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The IHS Unconventional Energy Blog will provide a brief weekly extract from the client program, Oil: The Great Deflation, a comprehensive view on the impacts of lower oil prices.
Outside of North America, nose-diving crude prices are expected to have a major impact on worldwide oil production, with the greatest risks for project cancellations occurring in Europe and Brazil.
In the latest of a series of webcasts tracking low oil prices and a comprehensive view of their impacts , “Oil: The Great Deflation,” Bob MacKnight, director at IHS Energy, delivered a presentation called “The Global Response to Lower Prices.” Cuts in capital spending on oil drilling in North America are the primary factor eventually expected to end the current price decline in the second half of 2015. However, the price drop will also result in major production declines in other regions over the short and long term.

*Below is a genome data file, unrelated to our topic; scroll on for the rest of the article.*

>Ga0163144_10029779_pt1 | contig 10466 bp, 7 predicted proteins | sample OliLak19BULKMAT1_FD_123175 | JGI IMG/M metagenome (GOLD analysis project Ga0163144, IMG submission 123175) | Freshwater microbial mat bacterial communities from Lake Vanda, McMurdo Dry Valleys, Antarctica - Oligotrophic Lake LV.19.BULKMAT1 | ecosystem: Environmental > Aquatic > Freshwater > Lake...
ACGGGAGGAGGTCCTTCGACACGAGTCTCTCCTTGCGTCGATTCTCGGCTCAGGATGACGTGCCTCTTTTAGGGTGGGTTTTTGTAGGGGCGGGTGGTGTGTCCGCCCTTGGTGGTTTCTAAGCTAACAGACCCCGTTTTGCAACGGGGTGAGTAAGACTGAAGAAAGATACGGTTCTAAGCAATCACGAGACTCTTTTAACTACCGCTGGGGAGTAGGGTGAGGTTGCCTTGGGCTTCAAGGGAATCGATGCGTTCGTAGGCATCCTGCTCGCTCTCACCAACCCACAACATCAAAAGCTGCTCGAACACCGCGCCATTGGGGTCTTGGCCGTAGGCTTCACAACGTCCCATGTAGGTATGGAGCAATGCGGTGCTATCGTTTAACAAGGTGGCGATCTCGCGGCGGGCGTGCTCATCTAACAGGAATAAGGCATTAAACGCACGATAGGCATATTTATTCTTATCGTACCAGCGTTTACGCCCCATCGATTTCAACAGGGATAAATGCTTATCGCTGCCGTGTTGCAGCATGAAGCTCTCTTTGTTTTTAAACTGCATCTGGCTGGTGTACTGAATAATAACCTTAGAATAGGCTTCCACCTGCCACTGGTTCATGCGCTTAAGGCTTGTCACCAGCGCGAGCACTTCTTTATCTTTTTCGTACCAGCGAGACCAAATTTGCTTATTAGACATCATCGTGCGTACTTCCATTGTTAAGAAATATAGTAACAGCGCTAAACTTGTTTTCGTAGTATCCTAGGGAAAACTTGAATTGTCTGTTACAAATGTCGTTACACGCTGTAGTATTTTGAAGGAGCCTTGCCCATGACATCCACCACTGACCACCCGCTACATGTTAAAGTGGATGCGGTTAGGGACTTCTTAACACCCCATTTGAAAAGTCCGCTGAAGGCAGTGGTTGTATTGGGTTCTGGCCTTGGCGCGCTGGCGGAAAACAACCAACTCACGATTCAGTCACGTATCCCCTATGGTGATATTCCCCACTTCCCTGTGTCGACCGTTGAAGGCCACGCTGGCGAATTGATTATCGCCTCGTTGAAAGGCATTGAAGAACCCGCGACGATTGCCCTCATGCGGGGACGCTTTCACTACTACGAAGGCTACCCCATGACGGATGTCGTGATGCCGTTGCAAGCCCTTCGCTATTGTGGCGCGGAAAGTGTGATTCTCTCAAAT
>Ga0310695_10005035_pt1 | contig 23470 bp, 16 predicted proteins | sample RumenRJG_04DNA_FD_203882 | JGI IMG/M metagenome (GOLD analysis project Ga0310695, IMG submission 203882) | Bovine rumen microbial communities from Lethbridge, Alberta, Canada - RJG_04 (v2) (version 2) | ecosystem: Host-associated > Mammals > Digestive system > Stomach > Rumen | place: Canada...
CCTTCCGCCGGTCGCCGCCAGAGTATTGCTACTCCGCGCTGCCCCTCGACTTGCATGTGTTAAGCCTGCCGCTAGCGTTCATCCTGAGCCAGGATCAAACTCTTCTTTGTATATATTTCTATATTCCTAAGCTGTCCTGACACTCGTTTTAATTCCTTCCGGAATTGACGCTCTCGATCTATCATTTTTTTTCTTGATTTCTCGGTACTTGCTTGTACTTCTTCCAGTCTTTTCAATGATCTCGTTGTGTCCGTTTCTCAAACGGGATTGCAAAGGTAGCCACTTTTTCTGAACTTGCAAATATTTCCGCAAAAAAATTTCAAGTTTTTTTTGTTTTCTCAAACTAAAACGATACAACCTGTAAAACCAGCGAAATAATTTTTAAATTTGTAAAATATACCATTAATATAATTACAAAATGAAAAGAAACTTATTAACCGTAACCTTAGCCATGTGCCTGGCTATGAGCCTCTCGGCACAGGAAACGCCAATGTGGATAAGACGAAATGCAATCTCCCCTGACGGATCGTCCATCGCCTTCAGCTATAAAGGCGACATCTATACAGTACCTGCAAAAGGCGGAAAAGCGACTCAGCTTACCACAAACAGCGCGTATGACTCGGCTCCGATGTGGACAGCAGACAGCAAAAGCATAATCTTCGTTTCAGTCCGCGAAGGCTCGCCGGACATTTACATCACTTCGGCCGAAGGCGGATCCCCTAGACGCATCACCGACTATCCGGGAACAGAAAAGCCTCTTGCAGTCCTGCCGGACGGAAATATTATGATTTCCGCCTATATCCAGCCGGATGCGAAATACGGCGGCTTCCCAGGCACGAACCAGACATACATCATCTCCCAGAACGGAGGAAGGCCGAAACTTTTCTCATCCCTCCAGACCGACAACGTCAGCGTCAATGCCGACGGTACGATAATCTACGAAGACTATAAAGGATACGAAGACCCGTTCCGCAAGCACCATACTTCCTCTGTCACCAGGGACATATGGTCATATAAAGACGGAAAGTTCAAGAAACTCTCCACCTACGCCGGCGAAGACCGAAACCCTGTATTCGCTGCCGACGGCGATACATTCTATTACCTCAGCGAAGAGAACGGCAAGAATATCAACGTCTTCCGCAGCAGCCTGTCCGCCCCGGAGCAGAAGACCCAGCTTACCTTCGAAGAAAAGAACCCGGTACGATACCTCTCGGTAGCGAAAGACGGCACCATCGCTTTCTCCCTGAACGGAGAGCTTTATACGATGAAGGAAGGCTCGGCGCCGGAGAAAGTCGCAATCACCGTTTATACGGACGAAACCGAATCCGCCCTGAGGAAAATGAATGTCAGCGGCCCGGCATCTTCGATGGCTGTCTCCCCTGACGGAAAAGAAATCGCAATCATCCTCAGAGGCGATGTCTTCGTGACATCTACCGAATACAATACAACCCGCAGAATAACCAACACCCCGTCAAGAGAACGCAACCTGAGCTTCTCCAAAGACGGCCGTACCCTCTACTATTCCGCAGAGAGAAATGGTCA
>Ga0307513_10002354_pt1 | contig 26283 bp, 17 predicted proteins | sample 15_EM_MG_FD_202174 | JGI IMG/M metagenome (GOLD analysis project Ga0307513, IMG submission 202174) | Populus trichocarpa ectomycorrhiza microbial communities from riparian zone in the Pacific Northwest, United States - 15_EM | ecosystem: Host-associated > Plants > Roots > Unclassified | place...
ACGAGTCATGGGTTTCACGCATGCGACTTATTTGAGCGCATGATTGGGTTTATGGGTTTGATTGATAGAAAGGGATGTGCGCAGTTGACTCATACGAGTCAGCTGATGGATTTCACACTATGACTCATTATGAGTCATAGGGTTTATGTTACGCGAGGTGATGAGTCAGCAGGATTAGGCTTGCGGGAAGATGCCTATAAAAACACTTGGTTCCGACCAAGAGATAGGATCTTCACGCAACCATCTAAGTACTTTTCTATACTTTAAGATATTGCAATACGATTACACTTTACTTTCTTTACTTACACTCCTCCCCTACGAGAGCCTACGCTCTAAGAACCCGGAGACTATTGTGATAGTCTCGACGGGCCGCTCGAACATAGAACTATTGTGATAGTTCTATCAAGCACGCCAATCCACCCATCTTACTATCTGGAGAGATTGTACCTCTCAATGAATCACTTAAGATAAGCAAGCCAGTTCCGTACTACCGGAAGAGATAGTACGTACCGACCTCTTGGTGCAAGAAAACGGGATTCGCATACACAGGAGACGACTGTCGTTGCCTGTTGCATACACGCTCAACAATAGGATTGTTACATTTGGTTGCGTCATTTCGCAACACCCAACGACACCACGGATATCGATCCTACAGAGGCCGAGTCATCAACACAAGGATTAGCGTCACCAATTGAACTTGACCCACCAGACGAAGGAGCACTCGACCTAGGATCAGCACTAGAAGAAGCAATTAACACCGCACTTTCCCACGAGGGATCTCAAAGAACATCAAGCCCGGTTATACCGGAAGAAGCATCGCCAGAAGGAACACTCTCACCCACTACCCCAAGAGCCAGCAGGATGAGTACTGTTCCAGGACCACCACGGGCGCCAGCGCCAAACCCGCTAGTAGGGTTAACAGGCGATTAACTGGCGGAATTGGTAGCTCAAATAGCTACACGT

The most immediate risk will be to some of the existing oil fields in shallow-water locations in Europe—particularly in the North Sea. These shallow-water plays account for about 50 percent of the new production at risk of cancellation in the near term.
This is because capital expenditures and well costs required to justify investment in oil drilling operations in shallow-water fields are high compared to other areas as a result of technical and location factors, MacKnight noted. Well costs will typically account for 40 to 50 percent of total development expenses for an oil drilling operation, so they represent a major driver in making many of these projects uneconomic at the current price.
Looking at the longer term, more than 1 million barrels per day of production in Brazil is at risk by 2030, MacKnight warned.
After Brazil, sub-Saharan Africa accounts for the most at-risk global oil volumes over the long term. In sub-Saharan Africa, 80 percent of the total 900,000 barrels per day of production at risk is located in deep water.
Bob MacKnight also leads research on IHS Vantage.
The next presentation in The Great Deflation Framework Series will be entitled “The China Chill: China's Economic Slowdown and Oil and Gas Market Implications.”
By IHS Staff Writer

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